Sainsbury's profits fall amid 'challenging market'

The firm’s chief executive said the impact of cost pressures remains ‘uncertain’ but added the group was ‘well-placed to navigate the external environment’

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The Independent Online

Sainsbury’s has warned over a “challenging” market and price pressures as it posted a 8.2 per cent decline in annual profits. 

The retailer posted pre-tax profits of £503m for the year to 11 March, down from £548m the previous year.

Like-for-like sales for the year were down 0.6 per cent.

Retailers are expected to have a difficult year amid cost rises due to the post-Brexit slump in the value of the pound.

Sainsbury’s, the UK’s second biggest supermarket, on Wednesday said the impact of cost pressures remains “uncertain” but added it was “well-placed to navigate the external environment”.

Mike Coupe, the chief executive of  Sainsbury’s, said: “This has been a pivotal year and we have made significant progress delivering and accelerating our strategy. Sainsbury’s Group offers customers market-leading product choice, value and convenience, whenever and wherever they shop with us.

“Food is the core of our business and we are committed to helping customers live well for less. Our food business remains resilient in a challenging market and we continue to innovate in quality and to invest in price.”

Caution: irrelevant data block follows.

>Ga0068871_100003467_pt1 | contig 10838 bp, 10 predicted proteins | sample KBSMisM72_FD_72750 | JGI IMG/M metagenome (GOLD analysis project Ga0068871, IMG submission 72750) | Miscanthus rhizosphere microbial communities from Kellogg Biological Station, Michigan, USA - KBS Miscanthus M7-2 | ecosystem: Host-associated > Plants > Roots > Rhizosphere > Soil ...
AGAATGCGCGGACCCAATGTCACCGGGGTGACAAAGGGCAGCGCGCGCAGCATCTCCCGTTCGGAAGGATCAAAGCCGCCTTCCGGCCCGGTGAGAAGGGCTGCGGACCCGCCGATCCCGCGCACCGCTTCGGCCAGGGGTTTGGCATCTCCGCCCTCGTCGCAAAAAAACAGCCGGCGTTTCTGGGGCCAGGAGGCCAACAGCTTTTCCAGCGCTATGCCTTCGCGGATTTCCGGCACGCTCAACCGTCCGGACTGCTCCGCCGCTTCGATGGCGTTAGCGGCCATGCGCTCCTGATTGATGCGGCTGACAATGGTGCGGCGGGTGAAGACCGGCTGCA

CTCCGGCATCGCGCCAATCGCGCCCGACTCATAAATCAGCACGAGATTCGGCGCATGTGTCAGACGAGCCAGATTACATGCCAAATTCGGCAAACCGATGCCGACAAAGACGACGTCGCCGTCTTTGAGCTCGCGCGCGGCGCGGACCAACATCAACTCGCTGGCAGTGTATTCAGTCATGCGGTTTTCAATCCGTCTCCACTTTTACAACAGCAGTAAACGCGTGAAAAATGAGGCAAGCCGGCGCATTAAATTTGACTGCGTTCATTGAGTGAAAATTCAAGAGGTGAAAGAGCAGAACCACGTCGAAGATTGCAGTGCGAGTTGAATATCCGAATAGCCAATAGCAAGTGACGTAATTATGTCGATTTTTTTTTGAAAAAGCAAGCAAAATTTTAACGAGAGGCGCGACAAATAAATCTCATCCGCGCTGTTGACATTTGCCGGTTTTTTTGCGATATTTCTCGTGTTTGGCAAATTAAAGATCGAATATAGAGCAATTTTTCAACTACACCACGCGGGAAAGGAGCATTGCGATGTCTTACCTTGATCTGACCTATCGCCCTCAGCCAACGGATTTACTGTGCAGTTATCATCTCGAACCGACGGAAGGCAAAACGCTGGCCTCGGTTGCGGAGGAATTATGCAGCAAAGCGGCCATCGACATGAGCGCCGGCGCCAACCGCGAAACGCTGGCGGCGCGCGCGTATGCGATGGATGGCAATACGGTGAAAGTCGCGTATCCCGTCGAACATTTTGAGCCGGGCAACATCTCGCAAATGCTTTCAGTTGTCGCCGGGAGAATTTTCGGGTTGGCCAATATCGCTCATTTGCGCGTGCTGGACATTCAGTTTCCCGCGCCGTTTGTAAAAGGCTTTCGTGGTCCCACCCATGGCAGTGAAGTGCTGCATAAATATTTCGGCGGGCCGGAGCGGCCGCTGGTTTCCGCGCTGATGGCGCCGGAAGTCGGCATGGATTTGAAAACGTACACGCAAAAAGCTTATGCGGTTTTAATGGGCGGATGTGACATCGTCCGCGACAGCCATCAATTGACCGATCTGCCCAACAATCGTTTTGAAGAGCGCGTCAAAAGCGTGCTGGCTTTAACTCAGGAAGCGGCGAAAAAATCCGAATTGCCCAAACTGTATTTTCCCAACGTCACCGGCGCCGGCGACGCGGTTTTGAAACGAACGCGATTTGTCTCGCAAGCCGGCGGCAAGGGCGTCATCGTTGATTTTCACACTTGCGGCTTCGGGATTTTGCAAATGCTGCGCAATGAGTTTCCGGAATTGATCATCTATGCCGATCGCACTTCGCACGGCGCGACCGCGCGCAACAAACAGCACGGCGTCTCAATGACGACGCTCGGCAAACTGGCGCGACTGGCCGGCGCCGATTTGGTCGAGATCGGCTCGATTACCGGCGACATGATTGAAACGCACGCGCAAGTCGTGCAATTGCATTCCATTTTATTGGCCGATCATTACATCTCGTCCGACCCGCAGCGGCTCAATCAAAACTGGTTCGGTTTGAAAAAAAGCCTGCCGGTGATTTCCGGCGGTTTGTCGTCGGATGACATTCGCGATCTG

Mr Coupe added that the group was “pleased” with its progress since buying Argos last year, having already opened 59 Argos Digital stores in its supermarkets, which he said were performing well.

Total sales for the group rose 12.7 per cent mainly as a result of the Argos contribution.

Sainsbury’s is also accelerating plans to open 250 Argos Digital stores.

Shares in Sainsbury’s fell almost 5 per cent to 266.13p on Wednesday.

John Ibbotson, director of consultancy Retail Vision, said that for the “embattled” Sainsbury’s, the Argos acquisition is “looking more inspired by the day” but this should not distract from the weaknesses of Sainsbury’s core grocery business.

“The convenience and online offerings are a bright spot in an otherwise challenging picture. Food price inflation has slashed margins and Sainsbury’s continues to lose market share to both Tesco and Morrisons,” he said.

“The brand’s much-vaunted turnaround plan has been slower to show results than those of its rivals, who have successfully staunched their losses with aggressive price cuts and structural reforms.”

“Argos has so far proved an effective ‘get out of jail’ card for Sainsbury’s. But with inflation biting into consumer spending and the latest retail sales figures showing that the consumption boom is waning, Sainsbury’s must get its core business in order before it comes off its catalogue crutches.”

Neil Wilson, senior market analyst, at ETX Capital said Argos is delivering the top-line growth “that keeps the group above water”.

“Sainsbury’s sales are declining and it is losing market share. That’s a reflection of the performance of key rivals – Sainsbury’s did very well when Tesco was on its knees but is now facing its own challenges. In particular, as Tesco grows sales again it’s coming at the expense of Sainsbury’s,” Mr Wilson said.

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